Quote of the Month

When love and skill work together, expect a miracle. John Ruskin

Tuesday, May 16, 2017

Nature's Champions

She entered our hearts and minds from the pages of a book eight years ago; a middle child in a family of seven, three older and three younger brothers.  Eleven years old in the summer of 1899 Calpurnia Virginia Tate thought and acted differently than girls did or were expected to during this time period in the hot heat of Texas.  The Evolution of Calpurnia Tate a debut novel written by Jacqueline Kelly and the recipient of a 2010 Newbery Honor award revealed to readers the quiet and not so quiet determination of a girl wanting to be allowed to pursue her own interests.  Not quite two years ago on July 7, 2015 The Curious World of Calpurnia Tate continued this young woman's journey to follow her own convictions amid history's events, the ups and downs of family life and the large disparity between what was appropriate for young men and young women.

In this second book the relationship between Callie Vee and her younger brother Travis strengthened.  Her pursuit of the natural sciences and his love of animals (wanting to make each one a pet) forged an unbreakable bond.  This past fall a new series for early readers, Calpurnia Tate, Girl Vet began featuring these two memorable characters.

Calpurnia Tate, Girl Vet Skunked! (Henry Holt and Company, October 4, 2016) written by Jacqueline Kelly with illustrations by Jennifer L. Meyer and jacket art by Teagan White begins as the title suggests with a skunk.  We all know the scenarios that single word raises in our collective minds.  The results are sure to be smelly.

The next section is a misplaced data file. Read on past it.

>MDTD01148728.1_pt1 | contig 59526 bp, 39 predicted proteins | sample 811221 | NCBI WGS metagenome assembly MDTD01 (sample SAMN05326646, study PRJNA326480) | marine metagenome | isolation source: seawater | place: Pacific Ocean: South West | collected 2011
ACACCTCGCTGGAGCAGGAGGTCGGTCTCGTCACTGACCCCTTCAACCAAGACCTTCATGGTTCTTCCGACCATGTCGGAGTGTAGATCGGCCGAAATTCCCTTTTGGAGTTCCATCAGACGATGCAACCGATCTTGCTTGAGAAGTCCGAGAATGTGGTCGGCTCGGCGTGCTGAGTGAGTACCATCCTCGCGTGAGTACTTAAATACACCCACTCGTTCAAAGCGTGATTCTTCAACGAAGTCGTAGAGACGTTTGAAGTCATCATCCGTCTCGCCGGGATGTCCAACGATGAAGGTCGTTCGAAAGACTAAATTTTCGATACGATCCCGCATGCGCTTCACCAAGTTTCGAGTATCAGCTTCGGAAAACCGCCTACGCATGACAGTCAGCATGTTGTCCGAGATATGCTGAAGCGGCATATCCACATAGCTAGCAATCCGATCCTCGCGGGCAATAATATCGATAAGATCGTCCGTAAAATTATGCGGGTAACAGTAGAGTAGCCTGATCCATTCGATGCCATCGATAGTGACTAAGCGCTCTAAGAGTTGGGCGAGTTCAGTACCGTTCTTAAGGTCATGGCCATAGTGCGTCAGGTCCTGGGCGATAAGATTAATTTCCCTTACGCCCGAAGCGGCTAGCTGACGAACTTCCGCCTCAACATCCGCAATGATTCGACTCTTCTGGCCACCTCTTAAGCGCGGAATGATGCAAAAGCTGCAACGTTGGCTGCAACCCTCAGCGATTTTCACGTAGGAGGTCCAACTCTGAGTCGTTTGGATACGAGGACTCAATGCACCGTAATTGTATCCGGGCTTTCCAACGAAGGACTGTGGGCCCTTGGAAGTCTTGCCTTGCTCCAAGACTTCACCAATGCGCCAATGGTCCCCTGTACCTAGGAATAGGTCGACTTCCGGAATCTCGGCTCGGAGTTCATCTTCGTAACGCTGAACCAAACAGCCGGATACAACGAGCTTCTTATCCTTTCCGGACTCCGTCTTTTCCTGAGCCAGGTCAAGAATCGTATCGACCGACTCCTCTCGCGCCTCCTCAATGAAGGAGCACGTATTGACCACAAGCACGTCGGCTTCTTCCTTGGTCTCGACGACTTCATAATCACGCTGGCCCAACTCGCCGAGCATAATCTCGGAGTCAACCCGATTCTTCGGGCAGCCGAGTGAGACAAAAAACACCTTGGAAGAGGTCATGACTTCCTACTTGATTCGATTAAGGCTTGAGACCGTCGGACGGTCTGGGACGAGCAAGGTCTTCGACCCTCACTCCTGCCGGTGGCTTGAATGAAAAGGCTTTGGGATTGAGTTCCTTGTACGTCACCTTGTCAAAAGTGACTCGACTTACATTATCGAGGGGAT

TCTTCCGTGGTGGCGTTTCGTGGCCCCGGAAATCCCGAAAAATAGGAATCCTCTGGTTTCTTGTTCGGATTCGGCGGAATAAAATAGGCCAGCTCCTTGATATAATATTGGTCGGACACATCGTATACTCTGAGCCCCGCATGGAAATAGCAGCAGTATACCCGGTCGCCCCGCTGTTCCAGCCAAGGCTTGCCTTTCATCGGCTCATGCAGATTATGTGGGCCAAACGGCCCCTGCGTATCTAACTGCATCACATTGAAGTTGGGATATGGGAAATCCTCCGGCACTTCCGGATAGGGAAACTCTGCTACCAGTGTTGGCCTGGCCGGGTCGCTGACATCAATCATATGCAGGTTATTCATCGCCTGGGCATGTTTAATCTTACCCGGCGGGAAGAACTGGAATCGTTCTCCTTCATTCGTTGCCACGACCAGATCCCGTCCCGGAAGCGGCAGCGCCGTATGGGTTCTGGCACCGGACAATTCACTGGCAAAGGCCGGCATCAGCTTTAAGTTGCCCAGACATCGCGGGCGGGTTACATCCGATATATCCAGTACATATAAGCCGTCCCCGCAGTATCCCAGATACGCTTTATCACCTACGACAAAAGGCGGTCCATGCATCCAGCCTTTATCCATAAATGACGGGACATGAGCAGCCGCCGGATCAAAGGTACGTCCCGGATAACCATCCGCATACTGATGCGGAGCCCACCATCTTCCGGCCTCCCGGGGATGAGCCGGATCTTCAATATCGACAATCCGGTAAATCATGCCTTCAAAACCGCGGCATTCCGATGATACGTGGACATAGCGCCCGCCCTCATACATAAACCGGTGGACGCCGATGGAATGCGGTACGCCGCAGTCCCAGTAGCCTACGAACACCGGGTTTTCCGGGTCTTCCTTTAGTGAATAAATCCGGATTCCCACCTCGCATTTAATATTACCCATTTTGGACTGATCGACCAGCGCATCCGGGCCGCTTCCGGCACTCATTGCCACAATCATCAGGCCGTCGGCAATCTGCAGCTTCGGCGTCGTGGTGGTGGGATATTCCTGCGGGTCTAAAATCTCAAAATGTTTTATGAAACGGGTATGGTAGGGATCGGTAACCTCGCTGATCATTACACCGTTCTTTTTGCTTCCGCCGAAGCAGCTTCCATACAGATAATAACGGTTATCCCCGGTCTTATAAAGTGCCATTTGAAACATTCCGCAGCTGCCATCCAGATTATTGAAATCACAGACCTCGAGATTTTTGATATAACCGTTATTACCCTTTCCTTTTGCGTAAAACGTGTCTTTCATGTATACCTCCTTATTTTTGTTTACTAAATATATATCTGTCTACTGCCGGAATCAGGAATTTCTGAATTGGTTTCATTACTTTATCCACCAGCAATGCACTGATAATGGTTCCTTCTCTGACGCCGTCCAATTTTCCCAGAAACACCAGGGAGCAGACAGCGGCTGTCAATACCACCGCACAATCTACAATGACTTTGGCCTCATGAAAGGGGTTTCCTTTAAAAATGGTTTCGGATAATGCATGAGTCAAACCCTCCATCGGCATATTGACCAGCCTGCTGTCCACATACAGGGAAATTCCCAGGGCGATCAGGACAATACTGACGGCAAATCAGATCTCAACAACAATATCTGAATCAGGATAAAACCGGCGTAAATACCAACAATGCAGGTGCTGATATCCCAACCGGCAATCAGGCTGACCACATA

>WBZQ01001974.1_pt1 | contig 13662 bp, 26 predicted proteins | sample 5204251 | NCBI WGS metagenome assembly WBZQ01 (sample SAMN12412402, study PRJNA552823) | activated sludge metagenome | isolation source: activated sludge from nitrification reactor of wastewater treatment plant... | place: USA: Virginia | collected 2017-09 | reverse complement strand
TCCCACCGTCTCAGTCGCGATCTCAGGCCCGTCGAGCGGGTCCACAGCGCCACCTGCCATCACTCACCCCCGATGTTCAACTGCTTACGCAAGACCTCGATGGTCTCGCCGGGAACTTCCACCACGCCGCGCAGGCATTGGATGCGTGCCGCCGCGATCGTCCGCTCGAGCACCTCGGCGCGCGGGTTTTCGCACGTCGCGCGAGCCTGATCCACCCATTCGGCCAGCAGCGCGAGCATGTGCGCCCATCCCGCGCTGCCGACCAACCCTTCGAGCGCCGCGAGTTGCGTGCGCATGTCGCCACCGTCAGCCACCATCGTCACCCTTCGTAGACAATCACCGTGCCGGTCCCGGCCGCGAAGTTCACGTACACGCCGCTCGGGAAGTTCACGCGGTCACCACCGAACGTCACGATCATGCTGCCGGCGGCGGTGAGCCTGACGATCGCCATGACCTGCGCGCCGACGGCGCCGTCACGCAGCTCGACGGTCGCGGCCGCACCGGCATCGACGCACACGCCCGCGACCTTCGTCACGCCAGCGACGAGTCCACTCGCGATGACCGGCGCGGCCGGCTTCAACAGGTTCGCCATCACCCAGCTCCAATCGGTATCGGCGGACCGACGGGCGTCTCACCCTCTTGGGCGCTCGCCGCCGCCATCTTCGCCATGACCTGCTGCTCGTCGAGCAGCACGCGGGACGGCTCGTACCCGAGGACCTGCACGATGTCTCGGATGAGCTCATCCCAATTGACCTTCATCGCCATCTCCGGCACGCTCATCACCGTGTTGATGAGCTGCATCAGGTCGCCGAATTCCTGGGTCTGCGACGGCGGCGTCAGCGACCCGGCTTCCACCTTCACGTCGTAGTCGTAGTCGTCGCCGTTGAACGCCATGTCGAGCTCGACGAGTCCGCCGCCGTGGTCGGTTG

None of the terrible things that happened need have happened at all if the skunk hadn't drawn attention to itself by ripping up our garden and stealing a bunch of vegetables.

The year was now 1901.  The skunk in question was a mama skunk.  One fine morning out for a walk, Travis heard the sound of what he believed was a kitten in the hollow of a tree truck.  It was a kit, a baby skunk and an orphan.

Of course, Travis enlisted Callie's help with the skunk's care.  She was dead set against keeping it, but Travis had already named it Stinky.  She simply couldn't resist his kind heart.  The two kept it hidden in a rabbit cage in the darkest part of the family barn.

All seemed to be going well, until with the help of a frantic Stinky another kit, near death, was discovered in the hollow trunk.  Now a cover story for items needed for its care was fabricated by Callie and Travis.  It was touch and go for the life of the second skunk, Winky, and for the devoted brother and sister in protecting their secret.  They might have succeeded except for one thing...the family dog named Ajax and a crazy decision by Travis one day at school.

In the second full length novel a veterinarian arrived in the town of Fentress, Texas.  Dr. Pritzker allowed Callie Vee to assist him with jobs around his office, to accompany him when he tended to sick animals and even read his books.  As you might expect this was kept strictly confidential from Callie Vee's mother who would be very unhappy with this arrangement.

In the second early reader title, Calpurnia Tate, Girl Vet Counting Sheep (Henry Holt and Company, April 4, 2017) written by Jacqueline Kelly with illustrations by Jennifer L. Meyer and jacket art by Teagan White Mrs. Tate might have need of the skills acquired thus far by her daughter.  Callie knows she walks a fine, well-guarded line but her Grandfather, an extraordinary and brilliant scientist living with them, offers continuous wisdom. A morning jaunt with him challenges her skills before they are critically tested.

What I am going to tell you about took place on our farm in Fentress, Texas, in the early spring of 1901.  Now if you don't live on a farm, you might not know that spring is the season when most of the animals have their babies, and places like ours were overrun with lambs and calves and piglets and kittens.

After one early morning expedition digging in the mud, Callie Vee earned the stern discipline of her mother but managed to venture out later with her grandfather.  During their time together she found a leaf containing three dots.  In true scientific investigative style, she studied them until the fateful day when they hatched into beautiful butterflies.

One of the three had an injured wing.  Over the course of several days with the help of Grandfather and encouragement from Travis, Callie Vee performed a minor miracle.  If sheep could talk one would be grateful for this butterfly's injury.